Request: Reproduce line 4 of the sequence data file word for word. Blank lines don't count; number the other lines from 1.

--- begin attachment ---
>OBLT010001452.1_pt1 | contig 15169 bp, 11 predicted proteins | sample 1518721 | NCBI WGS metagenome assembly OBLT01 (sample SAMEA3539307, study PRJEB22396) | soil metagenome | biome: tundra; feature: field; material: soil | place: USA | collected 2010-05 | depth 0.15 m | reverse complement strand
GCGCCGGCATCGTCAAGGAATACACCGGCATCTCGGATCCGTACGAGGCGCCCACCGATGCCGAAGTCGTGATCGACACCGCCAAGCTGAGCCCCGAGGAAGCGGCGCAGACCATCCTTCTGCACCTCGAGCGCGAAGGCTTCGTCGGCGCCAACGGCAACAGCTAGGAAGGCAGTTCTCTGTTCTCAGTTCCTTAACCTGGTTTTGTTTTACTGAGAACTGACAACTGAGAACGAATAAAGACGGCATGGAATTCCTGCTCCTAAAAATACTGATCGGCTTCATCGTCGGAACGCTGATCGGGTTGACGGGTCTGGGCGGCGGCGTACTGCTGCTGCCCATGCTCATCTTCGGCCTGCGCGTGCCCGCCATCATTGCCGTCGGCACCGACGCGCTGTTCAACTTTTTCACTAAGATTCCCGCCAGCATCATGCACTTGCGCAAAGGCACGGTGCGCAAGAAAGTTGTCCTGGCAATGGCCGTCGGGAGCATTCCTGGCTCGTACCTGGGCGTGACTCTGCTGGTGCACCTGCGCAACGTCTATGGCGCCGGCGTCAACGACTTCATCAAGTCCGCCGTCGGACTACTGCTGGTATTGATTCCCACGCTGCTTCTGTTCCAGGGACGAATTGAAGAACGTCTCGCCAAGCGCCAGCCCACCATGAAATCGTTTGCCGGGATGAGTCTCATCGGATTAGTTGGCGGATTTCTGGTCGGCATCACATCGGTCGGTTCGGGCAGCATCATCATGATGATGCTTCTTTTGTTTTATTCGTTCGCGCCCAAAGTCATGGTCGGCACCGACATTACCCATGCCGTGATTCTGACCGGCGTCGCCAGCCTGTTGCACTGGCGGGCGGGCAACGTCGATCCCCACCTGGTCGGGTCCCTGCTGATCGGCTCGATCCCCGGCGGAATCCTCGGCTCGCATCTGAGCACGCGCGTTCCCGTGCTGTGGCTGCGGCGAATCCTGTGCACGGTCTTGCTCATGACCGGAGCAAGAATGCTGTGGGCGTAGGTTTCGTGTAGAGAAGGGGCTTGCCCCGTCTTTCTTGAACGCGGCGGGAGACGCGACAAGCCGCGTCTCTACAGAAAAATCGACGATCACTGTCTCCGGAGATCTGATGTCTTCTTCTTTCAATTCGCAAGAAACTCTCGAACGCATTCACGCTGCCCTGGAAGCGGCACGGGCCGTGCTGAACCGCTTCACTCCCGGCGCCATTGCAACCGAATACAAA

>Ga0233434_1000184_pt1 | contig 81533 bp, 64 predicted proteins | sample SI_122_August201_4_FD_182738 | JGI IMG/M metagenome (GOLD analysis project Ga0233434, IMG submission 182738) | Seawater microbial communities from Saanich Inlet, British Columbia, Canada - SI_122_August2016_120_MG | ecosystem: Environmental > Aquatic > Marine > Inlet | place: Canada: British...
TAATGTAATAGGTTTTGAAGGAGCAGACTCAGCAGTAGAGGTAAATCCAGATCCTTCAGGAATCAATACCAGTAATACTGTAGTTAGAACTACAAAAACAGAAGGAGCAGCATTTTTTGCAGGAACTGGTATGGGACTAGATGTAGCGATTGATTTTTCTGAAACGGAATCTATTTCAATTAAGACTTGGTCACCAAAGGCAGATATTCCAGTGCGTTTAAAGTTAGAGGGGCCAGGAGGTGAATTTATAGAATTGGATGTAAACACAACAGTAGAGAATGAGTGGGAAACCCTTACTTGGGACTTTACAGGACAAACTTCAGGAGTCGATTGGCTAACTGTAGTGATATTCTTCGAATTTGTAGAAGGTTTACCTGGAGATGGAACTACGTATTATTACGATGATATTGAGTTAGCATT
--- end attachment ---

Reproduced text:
TAATGTAATAGGTTTTGAAGGAGCAGACTCAGCAGTAGAGGTAAATCCAGATCCTTCAGGAATCAATACCAGTAATACTGTAGTTAGAACTACAAAAACAGAAGGAGCAGCATTTTTTGCAGGAACTGGTATGGGACTAGATGTAGCGATTGATTTTTCTGAAACGGAATCTATTTCAATTAAGACTTGGTCACCAAAGGCAGATATTCCAGTGCGTTTAAAGTTAGAGGGGCCAGGAGGTGAATTTATAGAATTGGATGTAAACACAACAGTAGAGAATGAGTGGGAAACCCTTACTTGGGACTTTACAGGACAAACTTCAGGAGTCGATTGGCTAACTGTAGTGATATTCTTCGAATTTGTAGAAGGTTTACCTGGAGATGGAACTACGTATTATTACGATGATATTGAGTTAGCATT